A market order is an order to buy/sell a stock at the most profitable ask/bid prices prevailing at the time the order hits the exchange floor. A market order implies the investor wants the transaction completed quickly at the prevailing price. Example: I read good reports about Shoppers Drug Mart and I’m certain the stock will go up in value. When I call my broker and submit a market buy order for 100 shares of Shoppers, the prevailing asking price is 40. Total cost for my shares will be $4,000 + commission.
11(b). A limit order specifies a maximum price that the ...view middle of the document...
Example: I expect Shoppers to go to $32 - I would sell it short at $40 and expect to replace it when it gets to $35.
11(d). A stop-loss order is a conditional order whereby the investor indicates that he wants to sell the stock if the price drops to a specified price, thus protecting himself from a large and rapid decline in price. Example: I buy Shoppers at $40 and put in a stop loss at $37 that protects me from a major loss if it starts to decline.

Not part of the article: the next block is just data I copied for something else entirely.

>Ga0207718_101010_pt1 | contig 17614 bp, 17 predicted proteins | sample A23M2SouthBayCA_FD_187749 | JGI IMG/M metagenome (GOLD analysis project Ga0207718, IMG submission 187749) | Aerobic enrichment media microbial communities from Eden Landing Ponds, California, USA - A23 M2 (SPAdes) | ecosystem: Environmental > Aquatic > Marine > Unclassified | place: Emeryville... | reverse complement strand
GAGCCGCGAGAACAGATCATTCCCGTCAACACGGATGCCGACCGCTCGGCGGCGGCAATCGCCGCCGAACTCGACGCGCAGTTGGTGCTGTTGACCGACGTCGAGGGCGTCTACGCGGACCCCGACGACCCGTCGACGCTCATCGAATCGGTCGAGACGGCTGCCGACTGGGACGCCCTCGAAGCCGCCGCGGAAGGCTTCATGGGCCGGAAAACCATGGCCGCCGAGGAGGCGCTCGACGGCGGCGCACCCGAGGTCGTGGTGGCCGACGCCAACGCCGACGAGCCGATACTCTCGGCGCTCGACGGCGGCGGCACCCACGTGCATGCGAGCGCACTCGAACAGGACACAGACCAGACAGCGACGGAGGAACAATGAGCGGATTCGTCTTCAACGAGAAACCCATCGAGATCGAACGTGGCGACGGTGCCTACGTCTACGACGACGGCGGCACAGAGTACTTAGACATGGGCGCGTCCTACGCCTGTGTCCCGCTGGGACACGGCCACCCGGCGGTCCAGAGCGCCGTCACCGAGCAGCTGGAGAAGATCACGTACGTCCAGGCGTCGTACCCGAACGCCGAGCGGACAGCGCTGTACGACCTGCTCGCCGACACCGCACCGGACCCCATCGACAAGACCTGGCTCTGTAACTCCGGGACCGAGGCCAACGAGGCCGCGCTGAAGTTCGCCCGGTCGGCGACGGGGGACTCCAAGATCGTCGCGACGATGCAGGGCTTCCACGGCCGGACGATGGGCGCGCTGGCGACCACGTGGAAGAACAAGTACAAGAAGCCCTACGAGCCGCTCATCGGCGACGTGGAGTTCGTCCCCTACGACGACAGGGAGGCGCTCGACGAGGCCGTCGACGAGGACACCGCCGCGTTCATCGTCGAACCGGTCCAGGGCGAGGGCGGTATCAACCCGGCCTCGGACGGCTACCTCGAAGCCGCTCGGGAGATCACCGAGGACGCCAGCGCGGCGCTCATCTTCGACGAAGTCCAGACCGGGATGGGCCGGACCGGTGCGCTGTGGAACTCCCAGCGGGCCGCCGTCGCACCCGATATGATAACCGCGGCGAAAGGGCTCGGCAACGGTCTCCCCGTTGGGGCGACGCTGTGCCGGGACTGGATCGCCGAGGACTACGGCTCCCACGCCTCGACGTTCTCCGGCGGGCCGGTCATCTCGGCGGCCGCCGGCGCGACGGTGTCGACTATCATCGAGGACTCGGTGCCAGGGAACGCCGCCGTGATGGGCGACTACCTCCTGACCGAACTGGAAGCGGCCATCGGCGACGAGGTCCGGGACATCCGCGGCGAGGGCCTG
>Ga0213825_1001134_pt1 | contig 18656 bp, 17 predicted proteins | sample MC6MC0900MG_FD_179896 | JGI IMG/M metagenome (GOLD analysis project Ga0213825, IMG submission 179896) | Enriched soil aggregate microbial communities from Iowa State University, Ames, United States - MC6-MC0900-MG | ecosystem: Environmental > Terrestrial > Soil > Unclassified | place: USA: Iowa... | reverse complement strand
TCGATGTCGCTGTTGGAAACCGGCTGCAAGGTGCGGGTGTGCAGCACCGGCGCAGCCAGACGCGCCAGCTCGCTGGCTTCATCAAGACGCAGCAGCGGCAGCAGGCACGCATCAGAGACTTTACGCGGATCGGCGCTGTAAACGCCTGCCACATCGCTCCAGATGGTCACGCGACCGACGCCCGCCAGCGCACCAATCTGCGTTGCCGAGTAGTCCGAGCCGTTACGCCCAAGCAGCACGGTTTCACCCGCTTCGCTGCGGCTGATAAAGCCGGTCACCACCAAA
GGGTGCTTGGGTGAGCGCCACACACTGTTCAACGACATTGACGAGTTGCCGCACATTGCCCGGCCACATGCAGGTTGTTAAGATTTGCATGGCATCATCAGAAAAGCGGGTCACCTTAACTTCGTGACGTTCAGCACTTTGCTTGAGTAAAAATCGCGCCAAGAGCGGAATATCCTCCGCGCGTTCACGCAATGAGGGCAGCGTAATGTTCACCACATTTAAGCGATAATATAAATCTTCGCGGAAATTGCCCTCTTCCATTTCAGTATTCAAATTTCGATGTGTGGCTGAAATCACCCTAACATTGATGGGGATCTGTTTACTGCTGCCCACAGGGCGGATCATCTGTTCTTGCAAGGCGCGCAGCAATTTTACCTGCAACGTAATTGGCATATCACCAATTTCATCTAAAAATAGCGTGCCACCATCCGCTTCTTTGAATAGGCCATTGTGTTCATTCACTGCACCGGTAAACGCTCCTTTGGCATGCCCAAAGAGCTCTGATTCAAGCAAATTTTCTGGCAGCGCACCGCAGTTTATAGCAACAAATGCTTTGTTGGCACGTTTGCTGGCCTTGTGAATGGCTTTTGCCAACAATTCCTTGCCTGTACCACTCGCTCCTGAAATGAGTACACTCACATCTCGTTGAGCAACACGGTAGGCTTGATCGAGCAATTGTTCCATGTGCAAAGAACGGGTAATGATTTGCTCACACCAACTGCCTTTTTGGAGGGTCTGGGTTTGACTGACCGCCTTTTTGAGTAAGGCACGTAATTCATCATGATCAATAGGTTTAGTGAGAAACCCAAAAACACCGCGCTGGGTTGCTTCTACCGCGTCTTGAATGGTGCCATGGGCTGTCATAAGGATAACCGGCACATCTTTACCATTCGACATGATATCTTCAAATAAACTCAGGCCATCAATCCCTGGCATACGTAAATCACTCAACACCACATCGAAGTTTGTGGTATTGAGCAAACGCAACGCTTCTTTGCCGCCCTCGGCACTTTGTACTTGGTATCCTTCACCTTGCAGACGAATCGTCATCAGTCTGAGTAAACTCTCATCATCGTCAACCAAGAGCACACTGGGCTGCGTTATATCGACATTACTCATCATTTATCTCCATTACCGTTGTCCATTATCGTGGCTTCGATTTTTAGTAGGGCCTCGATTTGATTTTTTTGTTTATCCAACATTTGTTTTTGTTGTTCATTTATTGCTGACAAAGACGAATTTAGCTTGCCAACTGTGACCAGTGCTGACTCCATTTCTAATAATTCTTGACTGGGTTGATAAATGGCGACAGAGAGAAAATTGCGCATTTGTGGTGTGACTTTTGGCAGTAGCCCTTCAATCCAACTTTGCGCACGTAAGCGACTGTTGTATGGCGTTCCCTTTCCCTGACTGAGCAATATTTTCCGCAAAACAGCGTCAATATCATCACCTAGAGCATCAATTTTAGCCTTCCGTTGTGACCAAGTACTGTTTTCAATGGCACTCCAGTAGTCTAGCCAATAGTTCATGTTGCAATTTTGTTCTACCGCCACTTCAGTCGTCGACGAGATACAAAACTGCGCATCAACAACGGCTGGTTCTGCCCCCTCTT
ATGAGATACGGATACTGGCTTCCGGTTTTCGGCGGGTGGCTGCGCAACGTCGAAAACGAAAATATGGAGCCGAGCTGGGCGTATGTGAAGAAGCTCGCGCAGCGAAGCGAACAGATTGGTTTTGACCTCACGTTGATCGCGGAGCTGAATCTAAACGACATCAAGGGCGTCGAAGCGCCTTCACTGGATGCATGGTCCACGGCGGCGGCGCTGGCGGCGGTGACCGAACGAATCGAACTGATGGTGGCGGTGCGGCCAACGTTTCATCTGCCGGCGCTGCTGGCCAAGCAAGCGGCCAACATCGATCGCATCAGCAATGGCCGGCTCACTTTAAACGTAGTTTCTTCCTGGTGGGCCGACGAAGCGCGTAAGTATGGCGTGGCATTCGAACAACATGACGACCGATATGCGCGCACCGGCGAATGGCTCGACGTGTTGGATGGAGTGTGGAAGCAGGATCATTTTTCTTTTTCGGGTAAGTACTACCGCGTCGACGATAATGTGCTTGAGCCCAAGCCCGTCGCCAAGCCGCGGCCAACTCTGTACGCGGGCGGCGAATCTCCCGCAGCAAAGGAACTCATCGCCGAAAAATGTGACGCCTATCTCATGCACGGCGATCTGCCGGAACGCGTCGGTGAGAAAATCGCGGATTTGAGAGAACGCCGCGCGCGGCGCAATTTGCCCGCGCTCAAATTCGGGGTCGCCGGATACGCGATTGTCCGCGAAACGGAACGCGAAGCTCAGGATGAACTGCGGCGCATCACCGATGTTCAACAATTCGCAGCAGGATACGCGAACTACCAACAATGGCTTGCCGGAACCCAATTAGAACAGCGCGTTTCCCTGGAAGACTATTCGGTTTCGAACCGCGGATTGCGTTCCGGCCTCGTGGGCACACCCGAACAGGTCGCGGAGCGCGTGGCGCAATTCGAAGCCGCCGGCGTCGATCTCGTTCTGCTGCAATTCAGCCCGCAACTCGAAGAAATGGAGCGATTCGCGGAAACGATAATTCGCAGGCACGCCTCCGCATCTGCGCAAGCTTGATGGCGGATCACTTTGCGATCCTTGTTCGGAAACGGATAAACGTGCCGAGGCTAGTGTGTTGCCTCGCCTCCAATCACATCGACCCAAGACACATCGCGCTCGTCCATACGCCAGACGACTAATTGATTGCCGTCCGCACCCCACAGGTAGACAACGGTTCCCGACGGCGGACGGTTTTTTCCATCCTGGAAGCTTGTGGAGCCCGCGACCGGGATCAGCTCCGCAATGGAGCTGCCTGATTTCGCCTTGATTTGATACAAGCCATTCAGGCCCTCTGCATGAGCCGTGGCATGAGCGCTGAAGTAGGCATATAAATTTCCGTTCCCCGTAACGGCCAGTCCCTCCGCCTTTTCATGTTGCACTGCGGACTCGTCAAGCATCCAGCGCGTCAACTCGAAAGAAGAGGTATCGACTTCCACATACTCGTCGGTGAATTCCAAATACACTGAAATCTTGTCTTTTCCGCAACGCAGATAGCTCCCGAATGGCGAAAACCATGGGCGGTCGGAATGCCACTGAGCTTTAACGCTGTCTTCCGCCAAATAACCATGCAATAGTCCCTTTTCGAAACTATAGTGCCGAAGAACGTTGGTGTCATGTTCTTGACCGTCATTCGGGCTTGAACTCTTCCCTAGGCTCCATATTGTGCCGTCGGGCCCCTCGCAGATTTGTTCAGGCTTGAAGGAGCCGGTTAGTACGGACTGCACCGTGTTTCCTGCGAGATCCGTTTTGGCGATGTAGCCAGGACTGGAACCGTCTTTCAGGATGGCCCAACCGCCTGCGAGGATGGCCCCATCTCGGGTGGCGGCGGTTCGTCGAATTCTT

A market is a means whereby buyers and sellers are brought together to aid in the transfer of goods and/or services. It generally has a physical location but does not necessarily have one. Secondly, there is no requirement of ownership by those who establish and administer the market - they need only provide a cheap, smooth transfer of goods and/or services for a diverse clientele. A good market should provide accurate information on the price and volume of past transactions, and current supply and demand. Clearly, there should be rapid dissemination of this information. Adequate liquidity is desirable so that participants may buy and sell their goods and/or services rapidly, at a price reflecting the supply and demand. The costs of transferring ownership and middleman commissions should be low. Finally, the prevailing price should reflect all available information.